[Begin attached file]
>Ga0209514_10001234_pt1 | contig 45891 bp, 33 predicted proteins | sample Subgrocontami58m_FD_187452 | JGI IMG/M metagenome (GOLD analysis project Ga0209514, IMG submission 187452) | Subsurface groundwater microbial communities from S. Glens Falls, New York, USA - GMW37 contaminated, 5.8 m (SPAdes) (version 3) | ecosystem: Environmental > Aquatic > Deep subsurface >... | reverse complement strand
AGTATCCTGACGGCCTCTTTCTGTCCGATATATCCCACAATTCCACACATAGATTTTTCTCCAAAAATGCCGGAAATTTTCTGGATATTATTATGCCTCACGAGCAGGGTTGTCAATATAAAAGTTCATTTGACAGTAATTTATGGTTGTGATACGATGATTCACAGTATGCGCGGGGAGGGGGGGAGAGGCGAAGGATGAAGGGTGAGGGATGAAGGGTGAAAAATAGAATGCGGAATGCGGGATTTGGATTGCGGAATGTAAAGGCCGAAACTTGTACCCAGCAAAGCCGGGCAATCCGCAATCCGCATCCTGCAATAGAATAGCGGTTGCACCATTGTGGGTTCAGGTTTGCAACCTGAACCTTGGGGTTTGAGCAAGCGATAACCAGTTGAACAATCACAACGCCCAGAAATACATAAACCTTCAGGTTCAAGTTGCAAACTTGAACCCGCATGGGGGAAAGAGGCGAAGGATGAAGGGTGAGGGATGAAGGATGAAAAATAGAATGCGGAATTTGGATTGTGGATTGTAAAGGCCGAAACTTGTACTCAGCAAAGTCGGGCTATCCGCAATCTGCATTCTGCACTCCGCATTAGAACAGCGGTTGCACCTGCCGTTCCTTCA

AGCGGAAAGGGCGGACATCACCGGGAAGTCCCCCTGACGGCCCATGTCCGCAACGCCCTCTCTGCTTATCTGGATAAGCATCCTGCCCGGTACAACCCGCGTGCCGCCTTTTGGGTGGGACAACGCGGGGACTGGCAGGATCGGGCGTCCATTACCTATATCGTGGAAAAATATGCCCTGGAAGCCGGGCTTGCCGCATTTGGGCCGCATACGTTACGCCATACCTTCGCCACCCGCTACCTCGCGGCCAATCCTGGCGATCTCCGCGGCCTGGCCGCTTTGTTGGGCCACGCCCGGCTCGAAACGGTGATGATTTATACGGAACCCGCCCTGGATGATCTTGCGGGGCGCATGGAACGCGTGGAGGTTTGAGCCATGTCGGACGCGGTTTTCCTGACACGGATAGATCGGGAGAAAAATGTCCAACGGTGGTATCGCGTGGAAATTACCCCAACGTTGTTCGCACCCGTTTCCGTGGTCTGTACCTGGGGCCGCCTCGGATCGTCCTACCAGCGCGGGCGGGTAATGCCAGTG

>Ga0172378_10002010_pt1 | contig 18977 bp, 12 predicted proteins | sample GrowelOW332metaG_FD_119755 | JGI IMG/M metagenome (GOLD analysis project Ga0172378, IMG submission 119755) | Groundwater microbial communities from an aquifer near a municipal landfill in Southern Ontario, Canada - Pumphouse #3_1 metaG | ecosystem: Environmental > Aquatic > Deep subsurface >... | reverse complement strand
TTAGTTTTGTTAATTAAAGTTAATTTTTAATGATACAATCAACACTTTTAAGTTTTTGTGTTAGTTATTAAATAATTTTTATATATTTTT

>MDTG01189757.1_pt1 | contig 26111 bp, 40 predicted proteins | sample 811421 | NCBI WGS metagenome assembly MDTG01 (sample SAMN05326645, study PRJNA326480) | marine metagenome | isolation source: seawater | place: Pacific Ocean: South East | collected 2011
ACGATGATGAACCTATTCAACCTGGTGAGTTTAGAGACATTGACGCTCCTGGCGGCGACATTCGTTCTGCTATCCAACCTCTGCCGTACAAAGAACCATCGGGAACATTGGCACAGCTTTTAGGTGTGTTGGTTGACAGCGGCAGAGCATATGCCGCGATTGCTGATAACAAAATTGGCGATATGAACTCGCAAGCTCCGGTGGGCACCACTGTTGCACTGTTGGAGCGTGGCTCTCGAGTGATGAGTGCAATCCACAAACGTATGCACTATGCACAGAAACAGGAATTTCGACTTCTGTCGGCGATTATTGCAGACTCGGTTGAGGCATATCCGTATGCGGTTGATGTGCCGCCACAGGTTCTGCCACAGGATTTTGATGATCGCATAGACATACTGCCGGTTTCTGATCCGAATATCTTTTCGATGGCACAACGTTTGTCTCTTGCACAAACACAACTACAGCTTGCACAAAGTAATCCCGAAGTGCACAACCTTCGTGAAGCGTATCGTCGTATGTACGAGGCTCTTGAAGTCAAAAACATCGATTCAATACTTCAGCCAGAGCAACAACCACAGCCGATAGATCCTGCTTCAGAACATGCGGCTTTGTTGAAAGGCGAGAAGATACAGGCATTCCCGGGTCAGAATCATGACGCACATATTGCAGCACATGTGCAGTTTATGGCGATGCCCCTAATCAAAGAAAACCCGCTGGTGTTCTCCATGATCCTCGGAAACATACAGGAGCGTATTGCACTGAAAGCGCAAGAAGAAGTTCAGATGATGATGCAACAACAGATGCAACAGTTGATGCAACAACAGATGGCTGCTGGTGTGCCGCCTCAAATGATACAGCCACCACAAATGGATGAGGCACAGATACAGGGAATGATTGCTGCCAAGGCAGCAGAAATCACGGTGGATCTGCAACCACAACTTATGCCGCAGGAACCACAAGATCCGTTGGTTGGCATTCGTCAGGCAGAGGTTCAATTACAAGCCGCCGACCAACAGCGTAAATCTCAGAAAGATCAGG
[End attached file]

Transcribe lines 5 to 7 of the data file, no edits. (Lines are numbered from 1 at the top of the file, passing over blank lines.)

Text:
TTAGTTTTGTTAATTAAAGTTAATTTTTAATGATACAATCAACACTTTTAAGTTTTTGTGTTAGTTATTAAATAATTTTTATATATTTTT

>MDTG01189757.1_pt1 | contig 26111 bp, 40 predicted proteins | sample 811421 | NCBI WGS metagenome assembly MDTG01 (sample SAMN05326645, study PRJNA326480) | marine metagenome | isolation source: seawater | place: Pacific Ocean: South East | collected 2011
ACGATGATGAACCTATTCAACCTGGTGAGTTTAGAGACATTGACGCTCCTGGCGGCGACATTCGTTCTGCTATCCAACCTCTGCCGTACAAAGAACCATCGGGAACATTGGCACAGCTTTTAGGTGTGTTGGTTGACAGCGGCAGAGCATATGCCGCGATTGCTGATAACAAAATTGGCGATATGAACTCGCAAGCTCCGGTGGGCACCACTGTTGCACTGTTGGAGCGTGGCTCTCGAGTGATGAGTGCAATCCACAAACGTATGCACTATGCACAGAAACAGGAATTTCGACTTCTGTCGGCGATTATTGCAGACTCGGTTGAGGCATATCCGTATGCGGTTGATGTGCCGCCACAGGTTCTGCCACAGGATTTTGATGATCGCATAGACATACTGCCGGTTTCTGATCCGAATATCTTTTCGATGGCACAACGTTTGTCTCTTGCACAAACACAACTACAGCTTGCACAAAGTAATCCCGAAGTGCACAACCTTCGTGAAGCGTATCGTCGTATGTACGAGGCTCTTGAAGTCAAAAACATCGATTCAATACTTCAGCCAGAGCAACAACCACAGCCGATAGATCCTGCTTCAGAACATGCGGCTTTGTTGAAAGGCGAGAAGATACAGGCATTCCCGGGTCAGAATCATGACGCACATATTGCAGCACATGTGCAGTTTATGGCGATGCCCCTAATCAAAGAAAACCCGCTGGTGTTCTCCATGATCCTCGGAAACATACAGGAGCGTATTGCACTGAAAGCGCAAGAAGAAGTTCAGATGATGATGCAACAACAGATGCAACAGTTGATGCAACAACAGATGGCTGCTGGTGTGCCGCCTCAAATGATACAGCCACCACAAATGGATGAGGCACAGATACAGGGAATGATTGCTGCCAAGGCAGCAGAAATCACGGTGGATCTGCAACCACAACTTATGCCGCAGGAACCACAAGATCCGTTGGTTGGCATTCGTCAGGCAGAGGTTCAATTACAAGCCGCCGACCAACAGCGTAAATCTCAGAAAGATCAGG